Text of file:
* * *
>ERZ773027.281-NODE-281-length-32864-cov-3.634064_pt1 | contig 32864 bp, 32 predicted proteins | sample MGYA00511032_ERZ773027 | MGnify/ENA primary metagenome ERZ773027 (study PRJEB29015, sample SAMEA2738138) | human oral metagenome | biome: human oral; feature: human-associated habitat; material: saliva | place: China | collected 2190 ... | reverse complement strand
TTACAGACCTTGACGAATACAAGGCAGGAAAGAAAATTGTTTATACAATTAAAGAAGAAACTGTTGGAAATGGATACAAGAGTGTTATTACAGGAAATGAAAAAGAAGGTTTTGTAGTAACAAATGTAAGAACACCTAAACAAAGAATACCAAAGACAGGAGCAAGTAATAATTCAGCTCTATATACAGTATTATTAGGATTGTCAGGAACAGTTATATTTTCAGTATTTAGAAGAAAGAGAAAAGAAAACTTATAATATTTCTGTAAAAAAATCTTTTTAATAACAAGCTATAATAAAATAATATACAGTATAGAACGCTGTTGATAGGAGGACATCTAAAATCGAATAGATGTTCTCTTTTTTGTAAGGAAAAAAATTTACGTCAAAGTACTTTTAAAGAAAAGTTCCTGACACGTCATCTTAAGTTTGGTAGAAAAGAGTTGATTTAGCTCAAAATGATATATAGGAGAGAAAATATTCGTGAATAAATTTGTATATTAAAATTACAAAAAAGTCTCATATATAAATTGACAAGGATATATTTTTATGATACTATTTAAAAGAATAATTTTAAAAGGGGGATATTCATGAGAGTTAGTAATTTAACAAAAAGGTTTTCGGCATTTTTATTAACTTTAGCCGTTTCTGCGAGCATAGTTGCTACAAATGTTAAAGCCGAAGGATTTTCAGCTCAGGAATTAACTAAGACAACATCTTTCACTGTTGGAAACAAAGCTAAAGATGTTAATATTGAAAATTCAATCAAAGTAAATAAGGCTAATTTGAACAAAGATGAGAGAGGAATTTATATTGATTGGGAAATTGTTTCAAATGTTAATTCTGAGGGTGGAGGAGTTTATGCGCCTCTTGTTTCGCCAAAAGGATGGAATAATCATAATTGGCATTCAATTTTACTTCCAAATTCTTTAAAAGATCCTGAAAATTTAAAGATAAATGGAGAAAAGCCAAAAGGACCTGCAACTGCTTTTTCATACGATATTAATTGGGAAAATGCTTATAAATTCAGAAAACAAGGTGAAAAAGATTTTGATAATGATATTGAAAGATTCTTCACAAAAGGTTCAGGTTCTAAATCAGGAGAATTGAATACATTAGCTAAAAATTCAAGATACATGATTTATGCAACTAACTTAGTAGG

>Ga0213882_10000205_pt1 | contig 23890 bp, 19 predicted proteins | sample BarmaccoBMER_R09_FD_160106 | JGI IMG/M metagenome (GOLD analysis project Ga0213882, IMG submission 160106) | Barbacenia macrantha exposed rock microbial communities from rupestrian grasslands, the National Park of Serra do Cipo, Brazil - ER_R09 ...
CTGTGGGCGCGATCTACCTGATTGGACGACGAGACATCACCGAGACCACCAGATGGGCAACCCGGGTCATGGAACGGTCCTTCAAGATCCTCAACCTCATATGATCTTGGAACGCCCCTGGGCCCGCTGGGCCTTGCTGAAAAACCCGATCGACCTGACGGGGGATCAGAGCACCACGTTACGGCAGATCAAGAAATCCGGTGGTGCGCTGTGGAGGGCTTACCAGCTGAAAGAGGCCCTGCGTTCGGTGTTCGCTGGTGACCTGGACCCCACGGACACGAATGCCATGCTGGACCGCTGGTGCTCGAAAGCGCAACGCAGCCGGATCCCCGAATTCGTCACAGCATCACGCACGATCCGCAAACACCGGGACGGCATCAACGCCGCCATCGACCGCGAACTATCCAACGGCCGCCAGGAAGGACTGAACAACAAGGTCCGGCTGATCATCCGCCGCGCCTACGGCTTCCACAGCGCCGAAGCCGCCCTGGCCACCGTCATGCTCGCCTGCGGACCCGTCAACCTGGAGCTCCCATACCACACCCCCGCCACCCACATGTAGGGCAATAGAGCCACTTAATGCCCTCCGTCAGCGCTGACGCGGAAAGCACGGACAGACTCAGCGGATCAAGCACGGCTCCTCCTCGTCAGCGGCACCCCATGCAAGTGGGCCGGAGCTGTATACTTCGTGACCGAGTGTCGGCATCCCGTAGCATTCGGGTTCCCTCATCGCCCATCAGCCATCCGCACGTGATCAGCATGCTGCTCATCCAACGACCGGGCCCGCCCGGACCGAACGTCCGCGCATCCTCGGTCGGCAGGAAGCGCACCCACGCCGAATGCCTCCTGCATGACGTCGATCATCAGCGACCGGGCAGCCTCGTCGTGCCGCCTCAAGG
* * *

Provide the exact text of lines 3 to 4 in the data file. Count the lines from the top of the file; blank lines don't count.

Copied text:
>Ga0213882_10000205_pt1 | contig 23890 bp, 19 predicted proteins | sample BarmaccoBMER_R09_FD_160106 | JGI IMG/M metagenome (GOLD analysis project Ga0213882, IMG submission 160106) | Barbacenia macrantha exposed rock microbial communities from rupestrian grasslands, the National Park of Serra do Cipo, Brazil - ER_R09 ...
CTGTGGGCGCGATCTACCTGATTGGACGACGAGACATCACCGAGACCACCAGATGGGCAACCCGGGTCATGGAACGGTCCTTCAAGATCCTCAACCTCATATGATCTTGGAACGCCCCTGGGCCCGCTGGGCCTTGCTGAAAAACCCGATCGACCTGACGGGGGATCAGAGCACCACGTTACGGCAGATCAAGAAATCCGGTGGTGCGCTGTGGAGGGCTTACCAGCTGAAAGAGGCCCTGCGTTCGGTGTTCGCTGGTGACCTGGACCCCACGGACACGAATGCCATGCTGGACCGCTGGTGCTCGAAAGCGCAACGCAGCCGGATCCCCGAATTCGTCACAGCATCACGCACGATCCGCAAACACCGGGACGGCATCAACGCCGCCATCGACCGCGAACTATCCAACGGCCGCCAGGAAGGACTGAACAACAAGGTCCGGCTGATCATCCGCCGCGCCTACGGCTTCCACAGCGCCGAAGCCGCCCTGGCCACCGTCATGCTCGCCTGCGGACCCGTCAACCTGGAGCTCCCATACCACACCCCCGCCACCCACATGTAGGGCAATAGAGCCACTTAATGCCCTCCGTCAGCGCTGACGCGGAAAGCACGGACAGACTCAGCGGATCAAGCACGGCTCCTCCTCGTCAGCGGCACCCCATGCAAGTGGGCCGGAGCTGTATACTTCGTGACCGAGTGTCGGCATCCCGTAGCATTCGGGTTCCCTCATCGCCCATCAGCCATCCGCACGTGATCAGCATGCTGCTCATCCAACGACCGGGCCCGCCCGGACCGAACGTCCGCGCATCCTCGGTCGGCAGGAAGCGCACCCACGCCGAATGCCTCCTGCATGACGTCGATCATCAGCGACCGGGCAGCCTCGTCGTGCCGCCTCAAGG